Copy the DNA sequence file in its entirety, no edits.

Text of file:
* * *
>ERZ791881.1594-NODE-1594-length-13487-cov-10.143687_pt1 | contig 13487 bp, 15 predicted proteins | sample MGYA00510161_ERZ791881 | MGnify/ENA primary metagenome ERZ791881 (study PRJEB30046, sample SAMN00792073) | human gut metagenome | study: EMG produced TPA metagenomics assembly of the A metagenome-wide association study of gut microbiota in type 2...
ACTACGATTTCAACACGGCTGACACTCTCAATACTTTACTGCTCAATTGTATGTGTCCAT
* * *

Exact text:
>ERZ791881.1594-NODE-1594-length-13487-cov-10.143687_pt1 | contig 13487 bp, 15 predicted proteins | sample MGYA00510161_ERZ791881 | MGnify/ENA primary metagenome ERZ791881 (study PRJEB30046, sample SAMN00792073) | human gut metagenome | study: EMG produced TPA metagenomics assembly of the A metagenome-wide association study of gut microbiota in type 2...
ACTACGATTTCAACACGGCTGACACTCTCAATACTTTACTGCTCAATTGTATGTGTCCAT